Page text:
The nation’s top teachers say family stress and poverty are their students’ biggest hurdles when it comes to learning in the classroom, according to a survey released Wednesday.
Jennifer Dorman, Maine’s 2015 Teacher of the Year, told The Washington Post that helping her students cope with these outside-of-the-classroom barriers to academic success is the most important part of her job.
“But on a national level, those problems are not being recognized as the primary obstacles,” said Dorman.
Scholastic, Inc. partnered with the Council of Chief State School Officers to survey the 2015 state Teachers of the Year. All but ten of the 56 TOYs responded.
Other barriers to student success? Learning and psychological problems, English language challenges, substance abuse, bullying and inadequate nutrition, in that order, were other problems ranked by teachers.
Another finding from the survey, highlighted by WaPo’s Lyndsey Layton, was teachers’ dissatisfaction with analyzing data.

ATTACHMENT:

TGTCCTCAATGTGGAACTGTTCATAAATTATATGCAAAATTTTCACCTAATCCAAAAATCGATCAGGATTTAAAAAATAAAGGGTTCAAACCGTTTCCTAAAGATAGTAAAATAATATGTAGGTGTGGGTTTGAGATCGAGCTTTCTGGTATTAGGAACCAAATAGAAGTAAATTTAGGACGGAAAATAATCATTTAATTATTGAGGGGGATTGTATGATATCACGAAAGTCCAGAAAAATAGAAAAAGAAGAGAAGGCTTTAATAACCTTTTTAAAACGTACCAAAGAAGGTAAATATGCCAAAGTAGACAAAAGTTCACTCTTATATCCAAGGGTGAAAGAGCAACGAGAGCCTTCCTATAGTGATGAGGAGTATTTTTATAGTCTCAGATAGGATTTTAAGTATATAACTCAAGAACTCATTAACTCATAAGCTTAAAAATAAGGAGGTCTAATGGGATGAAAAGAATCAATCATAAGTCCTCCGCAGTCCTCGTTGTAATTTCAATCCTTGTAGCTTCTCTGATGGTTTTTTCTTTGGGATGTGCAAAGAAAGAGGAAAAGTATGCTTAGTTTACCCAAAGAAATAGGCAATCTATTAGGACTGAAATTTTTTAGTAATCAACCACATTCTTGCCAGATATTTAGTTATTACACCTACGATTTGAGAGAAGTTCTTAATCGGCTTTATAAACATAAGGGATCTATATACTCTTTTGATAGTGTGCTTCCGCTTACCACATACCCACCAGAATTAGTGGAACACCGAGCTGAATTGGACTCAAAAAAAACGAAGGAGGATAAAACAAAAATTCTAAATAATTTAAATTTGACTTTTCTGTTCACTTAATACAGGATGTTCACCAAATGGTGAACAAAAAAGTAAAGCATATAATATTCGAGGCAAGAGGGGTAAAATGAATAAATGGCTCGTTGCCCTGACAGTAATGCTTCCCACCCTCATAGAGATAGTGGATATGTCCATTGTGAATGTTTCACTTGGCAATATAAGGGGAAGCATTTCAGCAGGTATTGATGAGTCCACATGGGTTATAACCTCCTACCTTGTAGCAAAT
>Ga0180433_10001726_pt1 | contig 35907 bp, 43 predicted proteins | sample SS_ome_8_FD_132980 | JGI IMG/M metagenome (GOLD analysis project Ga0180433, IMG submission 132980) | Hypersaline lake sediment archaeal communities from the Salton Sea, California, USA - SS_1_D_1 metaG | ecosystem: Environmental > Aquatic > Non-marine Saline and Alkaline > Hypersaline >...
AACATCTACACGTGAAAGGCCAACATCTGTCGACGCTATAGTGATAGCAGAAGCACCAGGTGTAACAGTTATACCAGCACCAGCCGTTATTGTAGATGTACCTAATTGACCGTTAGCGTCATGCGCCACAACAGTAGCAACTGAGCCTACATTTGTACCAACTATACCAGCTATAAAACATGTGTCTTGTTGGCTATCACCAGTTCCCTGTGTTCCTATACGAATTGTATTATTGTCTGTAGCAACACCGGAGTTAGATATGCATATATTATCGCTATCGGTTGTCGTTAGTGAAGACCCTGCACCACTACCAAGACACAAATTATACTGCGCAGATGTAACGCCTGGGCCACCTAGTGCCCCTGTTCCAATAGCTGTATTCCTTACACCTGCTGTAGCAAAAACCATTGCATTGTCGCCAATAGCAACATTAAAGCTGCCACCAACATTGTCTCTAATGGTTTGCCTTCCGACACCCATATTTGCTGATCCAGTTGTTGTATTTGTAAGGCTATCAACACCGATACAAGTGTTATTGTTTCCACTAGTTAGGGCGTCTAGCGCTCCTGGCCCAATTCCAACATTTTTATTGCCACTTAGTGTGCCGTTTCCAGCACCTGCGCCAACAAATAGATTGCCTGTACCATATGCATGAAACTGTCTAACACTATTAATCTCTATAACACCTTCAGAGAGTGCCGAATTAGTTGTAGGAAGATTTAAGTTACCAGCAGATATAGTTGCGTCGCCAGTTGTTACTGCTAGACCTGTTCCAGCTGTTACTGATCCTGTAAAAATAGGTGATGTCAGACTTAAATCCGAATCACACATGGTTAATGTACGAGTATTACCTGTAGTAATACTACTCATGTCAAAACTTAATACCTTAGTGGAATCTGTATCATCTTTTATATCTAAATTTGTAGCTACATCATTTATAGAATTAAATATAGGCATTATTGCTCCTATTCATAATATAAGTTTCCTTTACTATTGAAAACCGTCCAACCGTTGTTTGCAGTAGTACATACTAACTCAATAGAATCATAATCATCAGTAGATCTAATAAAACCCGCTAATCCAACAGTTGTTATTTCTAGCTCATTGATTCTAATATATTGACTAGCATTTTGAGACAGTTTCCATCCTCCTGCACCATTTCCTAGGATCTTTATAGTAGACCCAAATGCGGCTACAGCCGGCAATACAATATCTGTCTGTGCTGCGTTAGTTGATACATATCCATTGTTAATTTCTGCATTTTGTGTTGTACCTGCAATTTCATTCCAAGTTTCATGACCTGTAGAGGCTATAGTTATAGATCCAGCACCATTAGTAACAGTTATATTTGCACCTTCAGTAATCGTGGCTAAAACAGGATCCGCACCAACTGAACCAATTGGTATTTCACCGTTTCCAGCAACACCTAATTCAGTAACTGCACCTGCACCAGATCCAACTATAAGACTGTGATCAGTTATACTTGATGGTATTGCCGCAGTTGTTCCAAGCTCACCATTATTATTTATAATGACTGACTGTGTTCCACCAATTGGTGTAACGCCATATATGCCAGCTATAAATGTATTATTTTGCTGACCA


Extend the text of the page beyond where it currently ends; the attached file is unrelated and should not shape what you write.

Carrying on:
The unpopularity of data is surprising in an era when schools and teachers are urged to adopt data-driven instruction.
Mark Mautone, New Jersey’s Teacher of the Year, relies heavily on data to fine-tune his work with autistic students at an elementary school in Hoboken.
“At the same time, there are other things that do drive instruction — poverty, family stress, all those multiple measures that could affect the outcome,” Mautone said. “Data is important, but if a kid doesn’t have clothes to wear or a pencil to do their homework, the main concern becomes the well-being of the child.”